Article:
As teachers, we are charged with many challenging tasks. One such task is to influence students in a positive manner, while carefully managing not to bring our own religious or political beliefs into the classroom. So when I was approached by an ambitious group of high school seniors, curious about starting a branch of a Young Democrats group at our high school, I was cautious on the outside while thrilled on the inside. And because we, as teachers, are to keep our own thoughts, beliefs, and feelings to a minimum, I can attest to the fact that everything this group accomplished this year is a credit to their resourcefulness. It was my pleasure to watch them take an idea and work diligently to bring it to fruition. The club struggled at first, but that struggle led to a clear identity and a purpose and mission statement that has provided a strong foundation for the years to come. This club went from finding an identity to hosting an Equality Day and bake sale where all of the proceeds would go to the Trevor Project—a non-profit organization founded to help fight bullying and suicide among LGBTQ+ youth.
It takes great courage for anyone to take a stand for their beliefs when those beliefs are in contrast to the greater populace. Imagine the courage it takes for a teenager, who often just wants to fit in and avoid being singled out, to stand up for his or her beliefs. Now imagine (because I know you can) when we are talking about liberal political beliefs in an extremely conservative state and area. These students have had to have frank, often difficult, conversations with their peers, their parents, and their principals defending their convictions. I am amazed by their strength and fortitude and am grateful that they created a group where they can come together and realize that they are not alone in their beliefs. One of my favorite authors, Kurt Vonnegut, writes in Timequake, “Many people need desperately to receive this message: 'I feel and think much as you do, care about many of the things you care about, although most people do not care about them. You are not alone.” These students realized they were not alone by coming together to form this group.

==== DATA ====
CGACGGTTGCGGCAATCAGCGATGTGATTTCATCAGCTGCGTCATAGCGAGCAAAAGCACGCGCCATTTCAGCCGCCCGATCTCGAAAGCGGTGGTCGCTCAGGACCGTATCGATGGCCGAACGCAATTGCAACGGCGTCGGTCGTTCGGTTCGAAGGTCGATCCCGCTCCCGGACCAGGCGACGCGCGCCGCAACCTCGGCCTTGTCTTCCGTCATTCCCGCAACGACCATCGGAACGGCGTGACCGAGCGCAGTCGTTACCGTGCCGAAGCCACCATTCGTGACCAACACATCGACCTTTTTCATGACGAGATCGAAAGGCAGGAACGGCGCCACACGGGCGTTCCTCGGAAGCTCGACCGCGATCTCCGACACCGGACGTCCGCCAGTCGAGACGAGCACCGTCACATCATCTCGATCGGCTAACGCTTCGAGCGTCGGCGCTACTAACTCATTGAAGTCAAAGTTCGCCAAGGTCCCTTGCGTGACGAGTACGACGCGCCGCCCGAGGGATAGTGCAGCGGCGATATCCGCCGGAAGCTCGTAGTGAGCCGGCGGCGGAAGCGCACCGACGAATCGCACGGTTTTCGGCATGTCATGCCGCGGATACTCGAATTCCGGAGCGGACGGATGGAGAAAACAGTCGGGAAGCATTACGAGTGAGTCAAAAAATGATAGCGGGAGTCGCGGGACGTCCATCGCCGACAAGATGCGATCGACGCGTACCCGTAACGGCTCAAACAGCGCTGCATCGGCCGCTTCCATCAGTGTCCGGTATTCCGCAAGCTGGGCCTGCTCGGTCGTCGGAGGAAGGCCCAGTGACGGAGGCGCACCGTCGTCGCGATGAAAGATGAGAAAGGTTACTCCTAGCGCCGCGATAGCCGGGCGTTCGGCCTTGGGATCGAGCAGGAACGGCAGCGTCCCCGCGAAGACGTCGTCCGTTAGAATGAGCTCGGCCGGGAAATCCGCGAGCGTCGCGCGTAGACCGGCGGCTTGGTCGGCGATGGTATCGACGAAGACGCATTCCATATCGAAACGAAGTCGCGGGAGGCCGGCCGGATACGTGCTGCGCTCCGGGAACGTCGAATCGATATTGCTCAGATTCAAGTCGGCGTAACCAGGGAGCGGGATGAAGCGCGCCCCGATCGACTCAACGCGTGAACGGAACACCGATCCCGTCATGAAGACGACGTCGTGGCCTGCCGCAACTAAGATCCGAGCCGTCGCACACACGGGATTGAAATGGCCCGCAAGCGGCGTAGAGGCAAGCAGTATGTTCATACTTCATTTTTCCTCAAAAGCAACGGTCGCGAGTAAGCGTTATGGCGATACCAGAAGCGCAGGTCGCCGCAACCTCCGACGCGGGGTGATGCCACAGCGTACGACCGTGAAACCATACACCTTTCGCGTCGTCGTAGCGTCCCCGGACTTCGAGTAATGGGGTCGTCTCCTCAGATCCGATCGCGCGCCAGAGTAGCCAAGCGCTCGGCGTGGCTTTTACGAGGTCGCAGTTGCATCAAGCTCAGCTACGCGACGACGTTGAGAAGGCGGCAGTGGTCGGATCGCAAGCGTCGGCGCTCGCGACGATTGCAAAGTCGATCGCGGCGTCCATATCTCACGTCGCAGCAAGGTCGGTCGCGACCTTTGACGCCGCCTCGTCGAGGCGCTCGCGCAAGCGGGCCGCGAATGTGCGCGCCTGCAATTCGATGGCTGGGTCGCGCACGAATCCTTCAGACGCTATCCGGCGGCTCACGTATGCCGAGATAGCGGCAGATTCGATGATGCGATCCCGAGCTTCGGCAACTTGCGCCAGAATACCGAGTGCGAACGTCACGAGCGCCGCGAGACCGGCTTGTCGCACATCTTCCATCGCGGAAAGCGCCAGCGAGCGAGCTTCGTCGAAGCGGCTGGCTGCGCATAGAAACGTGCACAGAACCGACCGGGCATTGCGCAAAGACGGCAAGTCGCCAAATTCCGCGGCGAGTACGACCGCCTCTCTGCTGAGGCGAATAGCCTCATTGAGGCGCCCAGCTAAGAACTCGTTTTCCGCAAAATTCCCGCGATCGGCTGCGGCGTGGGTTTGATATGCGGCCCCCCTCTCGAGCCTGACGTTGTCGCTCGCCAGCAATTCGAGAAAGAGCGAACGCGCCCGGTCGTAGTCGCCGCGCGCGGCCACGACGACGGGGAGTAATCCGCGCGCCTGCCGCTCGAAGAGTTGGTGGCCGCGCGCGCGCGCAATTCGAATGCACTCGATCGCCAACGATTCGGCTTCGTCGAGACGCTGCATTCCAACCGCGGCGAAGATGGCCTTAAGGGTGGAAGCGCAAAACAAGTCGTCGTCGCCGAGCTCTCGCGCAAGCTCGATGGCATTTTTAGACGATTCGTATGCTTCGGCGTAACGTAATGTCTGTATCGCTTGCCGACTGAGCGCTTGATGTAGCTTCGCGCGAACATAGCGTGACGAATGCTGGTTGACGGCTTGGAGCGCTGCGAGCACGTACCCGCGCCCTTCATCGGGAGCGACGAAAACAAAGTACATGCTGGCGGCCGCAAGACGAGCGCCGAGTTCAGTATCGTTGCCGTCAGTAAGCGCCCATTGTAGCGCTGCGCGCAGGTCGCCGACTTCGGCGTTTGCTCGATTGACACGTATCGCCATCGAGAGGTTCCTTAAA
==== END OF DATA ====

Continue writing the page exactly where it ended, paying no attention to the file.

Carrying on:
The Young Democrats of West-Oak High are all amazing, but I would like to especially address the seniors who developed this organization and who are graduating next week. Saying that I am proud of you does not begin to adequately convey how I feel. I have worked with you all for three years now, both as a teacher and a club advisor, and I am having a tough time imagining next year without you. While I know that you will all go on to do amazing things with your lives, I want you to know that you are always welcome at West-Oak and especially at a Young Democrats meeting. You started this—I expect you to continue to nurture it. No matter where you travel next year, you will still be young, you will still be a democrat, and you will always be a West-Oak Warrior.